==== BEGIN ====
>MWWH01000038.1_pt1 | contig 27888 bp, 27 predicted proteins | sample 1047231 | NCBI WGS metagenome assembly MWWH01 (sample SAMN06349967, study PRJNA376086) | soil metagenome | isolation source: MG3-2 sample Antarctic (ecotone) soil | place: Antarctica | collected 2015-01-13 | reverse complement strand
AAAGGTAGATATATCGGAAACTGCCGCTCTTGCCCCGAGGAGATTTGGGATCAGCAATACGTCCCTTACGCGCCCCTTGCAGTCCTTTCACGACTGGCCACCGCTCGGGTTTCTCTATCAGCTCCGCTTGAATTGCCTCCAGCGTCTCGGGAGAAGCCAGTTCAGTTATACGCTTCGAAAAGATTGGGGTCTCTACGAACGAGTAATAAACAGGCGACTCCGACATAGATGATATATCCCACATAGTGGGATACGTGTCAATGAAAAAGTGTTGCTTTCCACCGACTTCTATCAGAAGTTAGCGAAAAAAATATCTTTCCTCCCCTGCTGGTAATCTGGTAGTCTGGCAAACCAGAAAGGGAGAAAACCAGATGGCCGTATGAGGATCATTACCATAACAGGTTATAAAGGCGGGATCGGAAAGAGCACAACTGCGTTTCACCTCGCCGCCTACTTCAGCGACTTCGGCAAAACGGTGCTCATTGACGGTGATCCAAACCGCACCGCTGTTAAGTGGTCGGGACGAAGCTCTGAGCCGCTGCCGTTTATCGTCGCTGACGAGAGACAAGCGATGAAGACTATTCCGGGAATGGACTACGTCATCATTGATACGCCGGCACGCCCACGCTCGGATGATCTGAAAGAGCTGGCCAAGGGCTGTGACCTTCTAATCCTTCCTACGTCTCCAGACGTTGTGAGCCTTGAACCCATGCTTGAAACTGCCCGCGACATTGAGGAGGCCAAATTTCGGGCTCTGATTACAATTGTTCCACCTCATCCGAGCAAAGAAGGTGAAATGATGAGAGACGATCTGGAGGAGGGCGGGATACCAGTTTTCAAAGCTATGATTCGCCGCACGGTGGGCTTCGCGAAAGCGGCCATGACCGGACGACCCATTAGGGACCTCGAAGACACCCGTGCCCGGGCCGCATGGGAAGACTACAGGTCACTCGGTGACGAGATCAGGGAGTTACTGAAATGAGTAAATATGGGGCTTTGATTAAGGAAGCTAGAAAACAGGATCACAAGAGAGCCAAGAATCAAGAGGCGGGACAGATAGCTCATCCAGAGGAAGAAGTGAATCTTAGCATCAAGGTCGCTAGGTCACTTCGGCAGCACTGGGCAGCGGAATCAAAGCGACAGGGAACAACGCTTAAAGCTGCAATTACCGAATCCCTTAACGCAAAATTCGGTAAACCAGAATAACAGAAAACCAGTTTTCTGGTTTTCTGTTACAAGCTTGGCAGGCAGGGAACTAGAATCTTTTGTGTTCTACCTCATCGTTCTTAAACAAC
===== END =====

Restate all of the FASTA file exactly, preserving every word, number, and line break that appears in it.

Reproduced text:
>MWWH01000038.1_pt1 | contig 27888 bp, 27 predicted proteins | sample 1047231 | NCBI WGS metagenome assembly MWWH01 (sample SAMN06349967, study PRJNA376086) | soil metagenome | isolation source: MG3-2 sample Antarctic (ecotone) soil | place: Antarctica | collected 2015-01-13 | reverse complement strand
AAAGGTAGATATATCGGAAACTGCCGCTCTTGCCCCGAGGAGATTTGGGATCAGCAATACGTCCCTTACGCGCCCCTTGCAGTCCTTTCACGACTGGCCACCGCTCGGGTTTCTCTATCAGCTCCGCTTGAATTGCCTCCAGCGTCTCGGGAGAAGCCAGTTCAGTTATACGCTTCGAAAAGATTGGGGTCTCTACGAACGAGTAATAAACAGGCGACTCCGACATAGATGATATATCCCACATAGTGGGATACGTGTCAATGAAAAAGTGTTGCTTTCCACCGACTTCTATCAGAAGTTAGCGAAAAAAATATCTTTCCTCCCCTGCTGGTAATCTGGTAGTCTGGCAAACCAGAAAGGGAGAAAACCAGATGGCCGTATGAGGATCATTACCATAACAGGTTATAAAGGCGGGATCGGAAAGAGCACAACTGCGTTTCACCTCGCCGCCTACTTCAGCGACTTCGGCAAAACGGTGCTCATTGACGGTGATCCAAACCGCACCGCTGTTAAGTGGTCGGGACGAAGCTCTGAGCCGCTGCCGTTTATCGTCGCTGACGAGAGACAAGCGATGAAGACTATTCCGGGAATGGACTACGTCATCATTGATACGCCGGCACGCCCACGCTCGGATGATCTGAAAGAGCTGGCCAAGGGCTGTGACCTTCTAATCCTTCCTACGTCTCCAGACGTTGTGAGCCTTGAACCCATGCTTGAAACTGCCCGCGACATTGAGGAGGCCAAATTTCGGGCTCTGATTACAATTGTTCCACCTCATCCGAGCAAAGAAGGTGAAATGATGAGAGACGATCTGGAGGAGGGCGGGATACCAGTTTTCAAAGCTATGATTCGCCGCACGGTGGGCTTCGCGAAAGCGGCCATGACCGGACGACCCATTAGGGACCTCGAAGACACCCGTGCCCGGGCCGCATGGGAAGACTACAGGTCACTCGGTGACGAGATCAGGGAGTTACTGAAATGAGTAAATATGGGGCTTTGATTAAGGAAGCTAGAAAACAGGATCACAAGAGAGCCAAGAATCAAGAGGCGGGACAGATAGCTCATCCAGAGGAAGAAGTGAATCTTAGCATCAAGGTCGCTAGGTCACTTCGGCAGCACTGGGCAGCGGAATCAAAGCGACAGGGAACAACGCTTAAAGCTGCAATTACCGAATCCCTTAACGCAAAATTCGGTAAACCAGAATAACAGAAAACCAGTTTTCTGGTTTTCTGTTACAAGCTTGGCAGGCAGGGAACTAGAATCTTTTGTGTTCTACCTCATCGTTCTTAAACAAC